Software Framework for Mission Planning and State Visualization
Implementation of a Software for Control and Visualisation of autonomous Unmanned Air Vehicles
Prof. Dr.-Ing. Klaus-Dieter Kuhnert
Prof. Dr.-Ing. habil. Konstantin Kondak
In coordination with :
Institute of Robotics and Mechatronics
German Aerospace Centre (DLR), Oberpfaffenhofen
Matr. Nr: 1118641
The field of Aerospace is filled with challenges and excitement, challenges that are difficult and critical but at the same time can be solved by precise engineering. The development of certifiable sensors and high quality computing systems have opened new perspectives for unmanned aerial vehicles. This trend has pushed forward development of more intricate systems demanding much more system tasks with flight systems than were earlier possible. This wave in the field of avionics and autopilot systems allows for smaller 'flying robots' or 'Unmanned Air Systems' with functionalities that is unmatched even when compared to established solutions for commercial aviation. Besides small air planes, the interest in unmanned flying objects such as airships, helicopters and multi-copters is constantly growing. These 'flying robots' are intended to be used in various civilian purposes such as Airborne traffic data information, Safety related monitoring of local areas from air, Wildlife monitoring using thermal imaging, 3D modelling of historic monuments, Solar powered stratospheric platforms for earth observation, navigation and communication etc. The German Aerospace Centre (DLR) has been in the forefront of developing applications in the field of Aerospace. The Robotics and Mechatronics Centre (RMC) at Munich is a competence centre for DLR research and development in the area of mechanics, electronics and information technology for the realization of "intelligent mechanisms" which interact with their environment. The core competence of RMC is the interdisciplinary design, computer-aided optimization and simulation, as well as implementation of complex mechatronic systems and human-machine interfaces. Within the RMC, the Institute of Robotics and Mechatronics develops a wide array of robots to enable humans to interact more safely and efficiently with their surrounding environments. The robots are designed to act in surroundings inaccessible or dangerous to humans as well as to support humans in everyday life and work.
The Flying Robots group at the Institute of Robotics and Mechatronics is involved in developing and experimenting with state of the art Unmanned Air Vehicles (UAVs). According to Peter van Blyenburgh, UAVs are defined as uninhabited and reusable motorized aerial vehicles, which are remotely controlled, semi-autonomous, autonomous, or have a combination of these capabilities, and that can carry various types of payloads, making them capable of performing specific tasks within the earth's atmosphere, or beyond, for a duration. At the group, the missions with the UAVs usually involve the use of manipulators to perform specific tasks. A wide range of UAV platforms such as helicopters, fixed wind aircraft's etc. are used for performing these missions. The platforms are differentiated by their physical characteristics, such as power plant, airframe, and fuel capacity, with complementary hardware and software. For these complex missions, the need of having a comprehensive software for the overall control and visualisation remains a key necessary at the group. Owing to this need, a Ground Control Software(GCS) that can be used in these challenging scenarios would be developed. The task is complex as the system has ground and air borne components built around various platforms and having varying degrees of requirements. The software would consists of various components starting with the integration and processing of the sensor data on the UAV to the User display for Mission Planning, control and visualisation of the UAV. The proposed system would also be used for more complex missions such as cooperative flights between multiple UAVs. Thus the task involves developing an architecture that can accommodate all the components as well as programming and developing individual modules for it.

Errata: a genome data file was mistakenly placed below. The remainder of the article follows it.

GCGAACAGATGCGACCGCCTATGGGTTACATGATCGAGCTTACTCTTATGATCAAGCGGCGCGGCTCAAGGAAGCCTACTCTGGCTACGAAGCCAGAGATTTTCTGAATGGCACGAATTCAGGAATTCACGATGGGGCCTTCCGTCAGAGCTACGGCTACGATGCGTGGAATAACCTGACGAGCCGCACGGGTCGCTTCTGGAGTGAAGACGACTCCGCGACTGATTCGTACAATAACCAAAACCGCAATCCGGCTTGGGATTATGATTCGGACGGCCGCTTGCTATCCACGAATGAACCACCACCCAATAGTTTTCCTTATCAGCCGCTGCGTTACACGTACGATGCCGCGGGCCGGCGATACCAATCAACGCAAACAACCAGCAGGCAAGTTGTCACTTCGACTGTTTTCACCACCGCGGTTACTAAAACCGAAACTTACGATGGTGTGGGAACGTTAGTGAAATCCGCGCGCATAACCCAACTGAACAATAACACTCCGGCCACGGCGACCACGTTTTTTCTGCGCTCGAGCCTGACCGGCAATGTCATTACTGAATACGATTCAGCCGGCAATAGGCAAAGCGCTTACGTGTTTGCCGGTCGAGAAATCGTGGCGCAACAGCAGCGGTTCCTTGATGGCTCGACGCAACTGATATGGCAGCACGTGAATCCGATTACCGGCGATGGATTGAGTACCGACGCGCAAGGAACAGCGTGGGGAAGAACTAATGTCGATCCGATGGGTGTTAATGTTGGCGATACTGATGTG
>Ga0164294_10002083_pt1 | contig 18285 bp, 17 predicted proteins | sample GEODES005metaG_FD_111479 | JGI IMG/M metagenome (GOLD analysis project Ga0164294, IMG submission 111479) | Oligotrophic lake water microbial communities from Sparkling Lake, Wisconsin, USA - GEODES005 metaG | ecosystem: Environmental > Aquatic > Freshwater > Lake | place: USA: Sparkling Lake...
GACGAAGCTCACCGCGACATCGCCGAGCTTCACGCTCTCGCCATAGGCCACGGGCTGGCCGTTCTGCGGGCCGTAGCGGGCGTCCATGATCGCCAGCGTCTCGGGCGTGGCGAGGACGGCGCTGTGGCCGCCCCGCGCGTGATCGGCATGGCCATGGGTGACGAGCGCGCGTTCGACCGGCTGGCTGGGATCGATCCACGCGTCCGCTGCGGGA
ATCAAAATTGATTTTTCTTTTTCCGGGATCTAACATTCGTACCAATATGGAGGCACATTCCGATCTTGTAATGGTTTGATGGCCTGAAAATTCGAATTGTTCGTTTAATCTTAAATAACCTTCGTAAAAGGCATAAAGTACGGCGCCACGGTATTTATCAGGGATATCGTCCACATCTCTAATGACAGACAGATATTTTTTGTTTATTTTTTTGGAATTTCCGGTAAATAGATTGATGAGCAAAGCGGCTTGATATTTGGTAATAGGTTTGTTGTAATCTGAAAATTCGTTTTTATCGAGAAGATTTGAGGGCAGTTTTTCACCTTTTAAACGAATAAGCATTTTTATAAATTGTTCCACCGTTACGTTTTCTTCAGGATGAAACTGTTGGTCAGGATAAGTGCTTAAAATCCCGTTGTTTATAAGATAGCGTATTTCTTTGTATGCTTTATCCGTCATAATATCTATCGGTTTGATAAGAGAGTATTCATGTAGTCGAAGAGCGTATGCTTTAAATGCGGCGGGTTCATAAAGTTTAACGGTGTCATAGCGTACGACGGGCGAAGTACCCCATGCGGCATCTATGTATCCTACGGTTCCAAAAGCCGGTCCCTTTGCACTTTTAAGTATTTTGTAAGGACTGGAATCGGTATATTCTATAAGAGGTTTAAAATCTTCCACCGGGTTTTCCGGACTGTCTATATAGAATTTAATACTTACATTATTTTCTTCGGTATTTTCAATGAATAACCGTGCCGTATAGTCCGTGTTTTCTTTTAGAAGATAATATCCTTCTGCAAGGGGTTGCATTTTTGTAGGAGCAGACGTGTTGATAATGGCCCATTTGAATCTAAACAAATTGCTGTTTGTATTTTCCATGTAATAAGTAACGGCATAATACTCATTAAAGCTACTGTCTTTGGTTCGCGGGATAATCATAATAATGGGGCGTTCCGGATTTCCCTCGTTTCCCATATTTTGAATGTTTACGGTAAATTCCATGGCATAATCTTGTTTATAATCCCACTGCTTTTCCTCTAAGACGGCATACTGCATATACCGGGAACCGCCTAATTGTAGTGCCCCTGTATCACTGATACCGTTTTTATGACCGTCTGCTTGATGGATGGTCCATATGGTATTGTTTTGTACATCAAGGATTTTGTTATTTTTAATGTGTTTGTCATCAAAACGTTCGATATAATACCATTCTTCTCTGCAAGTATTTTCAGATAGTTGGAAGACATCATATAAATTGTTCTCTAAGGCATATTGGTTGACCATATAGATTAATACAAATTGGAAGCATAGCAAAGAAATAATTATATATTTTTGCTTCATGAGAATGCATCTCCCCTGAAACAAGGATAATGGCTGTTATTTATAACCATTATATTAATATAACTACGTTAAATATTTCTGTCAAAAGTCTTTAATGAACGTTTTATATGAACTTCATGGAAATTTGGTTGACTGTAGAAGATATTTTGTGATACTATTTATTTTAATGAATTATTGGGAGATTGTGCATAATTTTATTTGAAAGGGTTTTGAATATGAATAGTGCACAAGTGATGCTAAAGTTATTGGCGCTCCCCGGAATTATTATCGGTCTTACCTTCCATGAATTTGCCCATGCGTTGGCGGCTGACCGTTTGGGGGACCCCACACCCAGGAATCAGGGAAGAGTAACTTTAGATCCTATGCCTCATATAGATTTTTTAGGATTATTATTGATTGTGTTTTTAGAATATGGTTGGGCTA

Focus of the Thesis
The GCS that would be developed for the control and visualisation of the UAV would be consisting of various interconnected modules. The Master thesis would be focussed on suggesting an architecture for the GCS along with the development of selected modules. The selection is achieved in such a way so as to make the realisation of the Thesis possible in the given time frame and also to include various competencies such as concept development and programming skills.
- Software Architecture - The Software Architecture would be dealing with developing a concept for a reliable architecture for the GCS. The architecture would comply with all the high level requirements outlined for the system. It should define the function, interfaces and requirements for each module in the GCS.
- Communication Interface - The Communication module is an important part of the system and can be considered as the backbone of the GCS. All the communication carried out between the UAV and the GS would be brokered through this module. This module needs to be robust and highly reliable. Any failure in this module would ultimately affect the working of the complete GCS itself. This module would be designed, implemented and tested using an Object Oriented programming language.
- Visualisation Interface - This module would be a part of the GS and would be used for visualising the state of the UAV. The information such as the Flight control computers (FCC) Shared memory (SHM) contents, current mission information etc. would be visualised using this module. This module should work in real time constraints as any decision relating to safety and emergency from the Ground station (GS) would be dependent on the information available through it.
- Error handling - Error handling forms the core of any competent software architecture and is responsible for guaranteeing the safe and reliable operation of the GCS under critical conditions. As a part of the Master Thesis, a concept for the Error handling framework would be suggested.